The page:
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Thursday, 28 November 2013

7 out of 10 EU citizens say helping developing countries benefits them too

Tackling poverty in developing countries should be one of the main priorities of the European Union, according to 66% of EU citizens. Seven out of ten people (69%) believe that helping these countries is also good for the EU, benefiting its citizens. These are some key results from a Eurobarometer survey to be published today at the European Development Days in Brussels (26-27 November).
Despite the economic crisis, more EU citizens are now willing to pay more for groceries and products that support developing countries (48% of respondents, which represents an increase of 4 percentage points since 2012). 83% of respondents, meanwhile, think that it is important to help people in developing countries and 61% are of the opinion that aid should be increased.
European Commissioner for Development, Andris Piebalgs, commented: "I am very encouraged to see that EU citizens support global solidarity and believe that together we can make a real difference in overcoming poverty. Big challenges lie ahead of us: ensuring that we achieve the Millennium Development Goals and make poverty a thing of the past. For the way forward we all need to work together - the global community should agree on an ambitious joint agenda for the eradication of poverty and sustainable development. Today’s survey has a clear message: Europeans stand ready to play their role in this.”
Personal commitment to development is growing. 48% of Europeans are willing to pay more for groceries and products that support developing countries, an increase of 4 percentage points since 2012. Large increases can be found in some countries that were hit hard by the economic crisis: Ireland (47%, +12), Latvia (27%, +8) and Spain (+7).
Support for development and aid remains high. 83% think that it is important to help people in developing countries, compared to 85% last year. In contrast, the number of people who are in favour of the EU increasing its aid remains stable, at 61%. EU citizens think that future development policy should focus on employment (44% of respondents), health (33%), economic growth (31%) and education (30%).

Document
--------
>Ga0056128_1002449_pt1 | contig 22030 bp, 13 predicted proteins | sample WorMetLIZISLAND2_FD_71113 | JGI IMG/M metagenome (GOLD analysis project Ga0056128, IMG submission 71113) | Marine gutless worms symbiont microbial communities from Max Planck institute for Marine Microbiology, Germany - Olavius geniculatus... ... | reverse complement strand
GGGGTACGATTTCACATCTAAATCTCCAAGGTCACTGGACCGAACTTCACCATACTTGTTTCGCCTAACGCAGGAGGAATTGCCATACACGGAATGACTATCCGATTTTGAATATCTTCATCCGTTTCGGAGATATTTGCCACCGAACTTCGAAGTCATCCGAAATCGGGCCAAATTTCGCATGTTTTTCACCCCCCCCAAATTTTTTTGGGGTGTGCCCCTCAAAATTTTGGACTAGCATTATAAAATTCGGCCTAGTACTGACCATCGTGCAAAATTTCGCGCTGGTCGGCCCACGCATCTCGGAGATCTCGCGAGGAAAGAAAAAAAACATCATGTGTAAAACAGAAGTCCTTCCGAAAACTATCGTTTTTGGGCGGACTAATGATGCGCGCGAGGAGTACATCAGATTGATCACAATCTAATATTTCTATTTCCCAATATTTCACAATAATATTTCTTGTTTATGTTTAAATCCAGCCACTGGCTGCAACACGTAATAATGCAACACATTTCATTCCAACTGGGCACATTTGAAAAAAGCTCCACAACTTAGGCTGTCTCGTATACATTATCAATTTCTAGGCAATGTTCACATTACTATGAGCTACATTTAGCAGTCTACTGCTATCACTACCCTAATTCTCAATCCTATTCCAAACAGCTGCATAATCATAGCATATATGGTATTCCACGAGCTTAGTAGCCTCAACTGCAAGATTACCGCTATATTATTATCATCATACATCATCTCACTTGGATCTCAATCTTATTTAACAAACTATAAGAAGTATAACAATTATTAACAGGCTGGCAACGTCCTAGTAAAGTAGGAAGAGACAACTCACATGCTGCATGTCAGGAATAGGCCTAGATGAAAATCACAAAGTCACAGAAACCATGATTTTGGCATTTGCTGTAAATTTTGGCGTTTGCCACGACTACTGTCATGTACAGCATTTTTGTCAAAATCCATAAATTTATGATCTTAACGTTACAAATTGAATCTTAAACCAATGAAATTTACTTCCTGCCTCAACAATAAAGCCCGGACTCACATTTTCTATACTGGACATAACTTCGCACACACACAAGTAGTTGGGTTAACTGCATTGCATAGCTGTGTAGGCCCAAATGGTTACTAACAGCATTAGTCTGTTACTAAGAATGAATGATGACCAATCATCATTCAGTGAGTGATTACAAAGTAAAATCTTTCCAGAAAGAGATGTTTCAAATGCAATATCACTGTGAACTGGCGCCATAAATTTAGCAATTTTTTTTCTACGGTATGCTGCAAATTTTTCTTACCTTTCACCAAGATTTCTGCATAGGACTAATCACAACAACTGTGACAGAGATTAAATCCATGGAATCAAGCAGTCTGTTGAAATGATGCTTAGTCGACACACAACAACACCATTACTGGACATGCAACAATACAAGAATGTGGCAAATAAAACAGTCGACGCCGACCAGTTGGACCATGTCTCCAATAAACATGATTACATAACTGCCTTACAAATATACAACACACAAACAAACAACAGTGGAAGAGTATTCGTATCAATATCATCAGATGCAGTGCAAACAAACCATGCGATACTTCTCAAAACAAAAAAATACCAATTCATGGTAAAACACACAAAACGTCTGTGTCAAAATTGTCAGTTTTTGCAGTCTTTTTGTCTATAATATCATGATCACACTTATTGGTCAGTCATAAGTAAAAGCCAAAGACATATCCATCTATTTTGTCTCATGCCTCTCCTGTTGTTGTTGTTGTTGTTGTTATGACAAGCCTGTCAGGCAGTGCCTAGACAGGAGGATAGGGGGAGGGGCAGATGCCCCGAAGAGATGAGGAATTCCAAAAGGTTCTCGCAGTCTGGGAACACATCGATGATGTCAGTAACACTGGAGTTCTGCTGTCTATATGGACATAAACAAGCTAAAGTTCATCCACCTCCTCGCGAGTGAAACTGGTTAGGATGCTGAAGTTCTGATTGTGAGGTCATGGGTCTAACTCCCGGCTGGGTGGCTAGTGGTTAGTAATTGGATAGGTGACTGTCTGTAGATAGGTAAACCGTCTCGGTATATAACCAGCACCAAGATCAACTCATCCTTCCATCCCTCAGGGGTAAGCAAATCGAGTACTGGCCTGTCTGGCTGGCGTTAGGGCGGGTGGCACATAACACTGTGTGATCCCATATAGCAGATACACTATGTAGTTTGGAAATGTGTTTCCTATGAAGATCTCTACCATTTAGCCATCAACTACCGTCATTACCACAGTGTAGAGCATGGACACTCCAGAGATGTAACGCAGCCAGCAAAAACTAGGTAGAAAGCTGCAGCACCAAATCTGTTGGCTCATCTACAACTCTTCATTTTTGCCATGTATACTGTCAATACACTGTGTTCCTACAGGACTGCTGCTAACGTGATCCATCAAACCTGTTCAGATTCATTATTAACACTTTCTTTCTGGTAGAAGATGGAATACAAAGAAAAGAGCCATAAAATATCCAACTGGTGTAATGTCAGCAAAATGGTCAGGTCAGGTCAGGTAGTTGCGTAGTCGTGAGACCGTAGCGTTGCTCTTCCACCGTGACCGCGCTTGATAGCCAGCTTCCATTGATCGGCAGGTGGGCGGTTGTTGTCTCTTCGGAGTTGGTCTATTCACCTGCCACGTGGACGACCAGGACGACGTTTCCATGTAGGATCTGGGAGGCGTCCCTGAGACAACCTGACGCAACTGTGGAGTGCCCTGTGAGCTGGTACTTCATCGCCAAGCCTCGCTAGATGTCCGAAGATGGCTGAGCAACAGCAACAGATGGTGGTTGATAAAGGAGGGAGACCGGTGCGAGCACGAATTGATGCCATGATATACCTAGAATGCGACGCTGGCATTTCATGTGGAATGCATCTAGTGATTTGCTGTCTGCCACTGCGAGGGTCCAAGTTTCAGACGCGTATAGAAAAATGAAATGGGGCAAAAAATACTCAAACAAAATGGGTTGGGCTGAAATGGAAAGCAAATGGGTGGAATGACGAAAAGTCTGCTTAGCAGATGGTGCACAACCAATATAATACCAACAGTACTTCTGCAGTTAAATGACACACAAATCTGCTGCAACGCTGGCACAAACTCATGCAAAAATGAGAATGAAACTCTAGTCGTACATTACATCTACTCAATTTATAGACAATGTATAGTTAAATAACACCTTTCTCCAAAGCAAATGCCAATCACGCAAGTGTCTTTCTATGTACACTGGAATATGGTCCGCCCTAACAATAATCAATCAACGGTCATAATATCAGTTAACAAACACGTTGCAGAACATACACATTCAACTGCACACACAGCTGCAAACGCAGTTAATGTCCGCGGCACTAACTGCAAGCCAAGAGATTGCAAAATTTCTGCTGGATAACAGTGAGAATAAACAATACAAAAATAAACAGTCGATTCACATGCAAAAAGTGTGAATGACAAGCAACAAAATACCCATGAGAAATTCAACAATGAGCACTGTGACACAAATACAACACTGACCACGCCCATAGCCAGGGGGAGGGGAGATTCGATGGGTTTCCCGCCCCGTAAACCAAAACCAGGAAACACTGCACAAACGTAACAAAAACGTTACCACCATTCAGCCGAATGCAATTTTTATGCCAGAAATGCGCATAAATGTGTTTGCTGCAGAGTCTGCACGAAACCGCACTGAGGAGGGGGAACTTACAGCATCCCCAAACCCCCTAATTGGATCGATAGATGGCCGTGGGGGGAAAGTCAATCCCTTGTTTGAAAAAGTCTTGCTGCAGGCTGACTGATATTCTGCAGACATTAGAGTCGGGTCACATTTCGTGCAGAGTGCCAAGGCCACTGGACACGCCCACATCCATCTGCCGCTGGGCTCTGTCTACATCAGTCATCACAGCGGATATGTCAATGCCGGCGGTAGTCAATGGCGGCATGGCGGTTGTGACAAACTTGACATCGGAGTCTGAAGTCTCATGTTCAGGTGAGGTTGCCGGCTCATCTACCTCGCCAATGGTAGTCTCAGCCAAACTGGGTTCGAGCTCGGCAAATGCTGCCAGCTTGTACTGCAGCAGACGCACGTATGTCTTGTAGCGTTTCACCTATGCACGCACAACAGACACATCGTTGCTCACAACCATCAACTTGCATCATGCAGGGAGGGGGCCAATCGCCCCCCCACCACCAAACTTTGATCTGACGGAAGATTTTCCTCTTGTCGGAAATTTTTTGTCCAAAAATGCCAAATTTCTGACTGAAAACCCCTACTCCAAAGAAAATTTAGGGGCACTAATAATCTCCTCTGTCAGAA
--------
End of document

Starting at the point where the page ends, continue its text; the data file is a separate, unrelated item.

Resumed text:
Young people feel particularly concerned by development issues and committed to resolving them. Young people in particular think that they can play a role as an individual in tackling poverty in developing countries. While 61% of 15-24 year-olds believe this, only 45% of people aged 55 and over take the same view.
53% of 15-24 year-olds are ready to pay more for products if this helps developing countries, compared with 45% of respondents aged 55 or above. Younger respondents are also more likely to think that tackling poverty in developing countries should be one of the main priorities both of the EU and of their national government.
While most respondents (66%) think that tackling poverty in developing countries should be one of the main priorities of the European Union, only 48% think that it should be one of the main priorities of their own national government.
Only a small number of respondents (6%) have heard of or read about the MDGs and know what they are. When given a list of MDGs, Europeans believe that the most difficult ones to achieve over the next decade are eradicating poverty, achieving gender equality and stopping the spread of HIV/AIDS.
Around one respondent in ten (12%) correctly estimates the number of people in the world who live on less than $1 a day (between 500 million and 1 billion).
The Special Eurobarometer "EU Development Aid and the Millennium Development Goals" has been presented by Commissioner Piebalgs at the European Development Days (EDDs).

Source: European Commission